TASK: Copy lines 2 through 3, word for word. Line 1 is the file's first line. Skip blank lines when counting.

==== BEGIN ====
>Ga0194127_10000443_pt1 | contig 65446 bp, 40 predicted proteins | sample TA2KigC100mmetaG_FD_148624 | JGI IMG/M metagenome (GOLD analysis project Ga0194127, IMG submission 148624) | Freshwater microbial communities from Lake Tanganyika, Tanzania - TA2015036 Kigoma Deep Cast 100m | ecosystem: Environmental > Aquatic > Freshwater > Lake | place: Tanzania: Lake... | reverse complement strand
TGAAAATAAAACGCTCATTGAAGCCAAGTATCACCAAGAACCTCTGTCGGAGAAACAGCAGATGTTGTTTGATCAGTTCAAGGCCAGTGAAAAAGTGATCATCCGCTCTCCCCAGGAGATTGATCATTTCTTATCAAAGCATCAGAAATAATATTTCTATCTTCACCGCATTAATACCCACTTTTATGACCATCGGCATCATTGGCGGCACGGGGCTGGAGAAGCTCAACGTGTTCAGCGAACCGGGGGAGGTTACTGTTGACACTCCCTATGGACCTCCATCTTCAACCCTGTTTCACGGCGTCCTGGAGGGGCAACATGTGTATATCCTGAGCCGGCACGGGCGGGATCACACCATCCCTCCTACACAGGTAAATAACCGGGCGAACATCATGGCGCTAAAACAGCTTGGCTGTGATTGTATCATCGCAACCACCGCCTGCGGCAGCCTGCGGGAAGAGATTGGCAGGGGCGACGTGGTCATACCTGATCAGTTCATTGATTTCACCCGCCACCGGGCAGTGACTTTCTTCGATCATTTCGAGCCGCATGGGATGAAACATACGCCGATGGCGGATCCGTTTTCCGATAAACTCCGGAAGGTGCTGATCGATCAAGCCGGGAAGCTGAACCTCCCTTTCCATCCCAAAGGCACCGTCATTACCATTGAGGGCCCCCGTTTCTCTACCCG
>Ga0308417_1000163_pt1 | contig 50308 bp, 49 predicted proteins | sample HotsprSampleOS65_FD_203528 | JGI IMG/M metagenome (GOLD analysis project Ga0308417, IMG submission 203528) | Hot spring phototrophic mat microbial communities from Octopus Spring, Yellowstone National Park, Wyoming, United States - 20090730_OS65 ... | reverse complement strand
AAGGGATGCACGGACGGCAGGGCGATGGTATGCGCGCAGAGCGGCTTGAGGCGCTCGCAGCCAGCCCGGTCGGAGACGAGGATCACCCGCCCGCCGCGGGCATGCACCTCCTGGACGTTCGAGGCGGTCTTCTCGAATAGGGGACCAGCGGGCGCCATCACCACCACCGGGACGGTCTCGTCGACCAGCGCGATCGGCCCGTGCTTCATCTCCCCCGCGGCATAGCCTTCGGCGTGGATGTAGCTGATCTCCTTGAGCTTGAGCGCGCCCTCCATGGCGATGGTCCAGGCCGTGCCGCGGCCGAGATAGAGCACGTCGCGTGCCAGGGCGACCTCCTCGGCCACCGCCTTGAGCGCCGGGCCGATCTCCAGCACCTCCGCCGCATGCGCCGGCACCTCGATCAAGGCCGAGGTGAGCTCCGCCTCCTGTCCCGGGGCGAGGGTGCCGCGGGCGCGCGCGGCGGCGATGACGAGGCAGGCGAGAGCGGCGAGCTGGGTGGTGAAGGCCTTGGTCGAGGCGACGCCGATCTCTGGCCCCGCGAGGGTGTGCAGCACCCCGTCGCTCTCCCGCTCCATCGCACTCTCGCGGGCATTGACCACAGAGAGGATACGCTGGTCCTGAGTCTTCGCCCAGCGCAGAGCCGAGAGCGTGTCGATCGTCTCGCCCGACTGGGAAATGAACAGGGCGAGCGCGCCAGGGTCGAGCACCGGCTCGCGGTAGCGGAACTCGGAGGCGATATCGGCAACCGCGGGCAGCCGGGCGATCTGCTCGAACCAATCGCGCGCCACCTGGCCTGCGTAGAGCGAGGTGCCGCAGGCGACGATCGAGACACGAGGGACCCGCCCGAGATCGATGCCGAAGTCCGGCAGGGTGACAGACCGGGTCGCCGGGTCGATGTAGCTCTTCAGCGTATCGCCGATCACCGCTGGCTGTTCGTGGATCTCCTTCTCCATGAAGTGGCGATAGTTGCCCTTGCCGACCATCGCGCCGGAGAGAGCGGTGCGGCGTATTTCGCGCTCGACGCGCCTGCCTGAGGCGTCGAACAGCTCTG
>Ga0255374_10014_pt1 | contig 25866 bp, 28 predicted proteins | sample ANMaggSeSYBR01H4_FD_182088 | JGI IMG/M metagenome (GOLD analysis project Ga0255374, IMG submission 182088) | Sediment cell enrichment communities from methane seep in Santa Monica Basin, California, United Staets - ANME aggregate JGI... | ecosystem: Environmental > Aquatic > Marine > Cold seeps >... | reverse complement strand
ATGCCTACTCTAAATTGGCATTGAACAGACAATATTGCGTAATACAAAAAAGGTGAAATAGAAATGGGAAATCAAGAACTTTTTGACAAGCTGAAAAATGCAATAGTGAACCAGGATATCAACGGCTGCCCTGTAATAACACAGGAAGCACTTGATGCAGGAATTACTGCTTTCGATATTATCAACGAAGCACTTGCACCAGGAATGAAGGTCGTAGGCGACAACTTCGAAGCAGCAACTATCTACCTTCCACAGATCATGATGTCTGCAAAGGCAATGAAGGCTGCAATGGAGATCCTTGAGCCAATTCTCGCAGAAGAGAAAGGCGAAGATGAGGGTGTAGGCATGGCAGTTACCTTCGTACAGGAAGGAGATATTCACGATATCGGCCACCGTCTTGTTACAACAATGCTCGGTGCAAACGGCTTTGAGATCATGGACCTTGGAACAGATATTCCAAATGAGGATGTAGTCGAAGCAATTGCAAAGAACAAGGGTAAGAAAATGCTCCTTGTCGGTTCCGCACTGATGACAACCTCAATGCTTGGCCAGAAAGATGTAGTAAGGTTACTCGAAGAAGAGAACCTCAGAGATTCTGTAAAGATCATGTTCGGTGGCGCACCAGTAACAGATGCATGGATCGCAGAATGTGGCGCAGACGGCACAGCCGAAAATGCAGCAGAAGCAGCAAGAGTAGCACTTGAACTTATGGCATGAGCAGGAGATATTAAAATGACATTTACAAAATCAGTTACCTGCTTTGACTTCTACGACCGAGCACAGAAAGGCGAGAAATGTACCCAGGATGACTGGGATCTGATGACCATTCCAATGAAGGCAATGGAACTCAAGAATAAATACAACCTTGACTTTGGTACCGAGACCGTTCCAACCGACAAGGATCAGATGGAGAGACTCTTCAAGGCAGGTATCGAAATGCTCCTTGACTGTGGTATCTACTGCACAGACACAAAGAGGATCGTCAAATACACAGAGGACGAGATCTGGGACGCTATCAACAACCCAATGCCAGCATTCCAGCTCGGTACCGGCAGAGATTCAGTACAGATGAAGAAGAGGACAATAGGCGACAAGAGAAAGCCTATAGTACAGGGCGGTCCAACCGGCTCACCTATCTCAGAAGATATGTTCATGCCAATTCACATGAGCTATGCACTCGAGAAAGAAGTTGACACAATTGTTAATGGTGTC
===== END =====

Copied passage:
TGAAAATAAAACGCTCATTGAAGCCAAGTATCACCAAGAACCTCTGTCGGAGAAACAGCAGATGTTGTTTGATCAGTTCAAGGCCAGTGAAAAAGTGATCATCCGCTCTCCCCAGGAGATTGATCATTTCTTATCAAAGCATCAGAAATAATATTTCTATCTTCACCGCATTAATACCCACTTTTATGACCATCGGCATCATTGGCGGCACGGGGCTGGAGAAGCTCAACGTGTTCAGCGAACCGGGGGAGGTTACTGTTGACACTCCCTATGGACCTCCATCTTCAACCCTGTTTCACGGCGTCCTGGAGGGGCAACATGTGTATATCCTGAGCCGGCACGGGCGGGATCACACCATCCCTCCTACACAGGTAAATAACCGGGCGAACATCATGGCGCTAAAACAGCTTGGCTGTGATTGTATCATCGCAACCACCGCCTGCGGCAGCCTGCGGGAAGAGATTGGCAGGGGCGACGTGGTCATACCTGATCAGTTCATTGATTTCACCCGCCACCGGGCAGTGACTTTCTTCGATCATTTCGAGCCGCATGGGATGAAACATACGCCGATGGCGGATCCGTTTTCCGATAAACTCCGGAAGGTGCTGATCGATCAAGCCGGGAAGCTGAACCTCCCTTTCCATCCCAAAGGCACCGTCATTACCATTGAGGGCCCCCGTTTCTCTACCCG
>Ga0308417_1000163_pt1 | contig 50308 bp, 49 predicted proteins | sample HotsprSampleOS65_FD_203528 | JGI IMG/M metagenome (GOLD analysis project Ga0308417, IMG submission 203528) | Hot spring phototrophic mat microbial communities from Octopus Spring, Yellowstone National Park, Wyoming, United States - 20090730_OS65 ... | reverse complement strand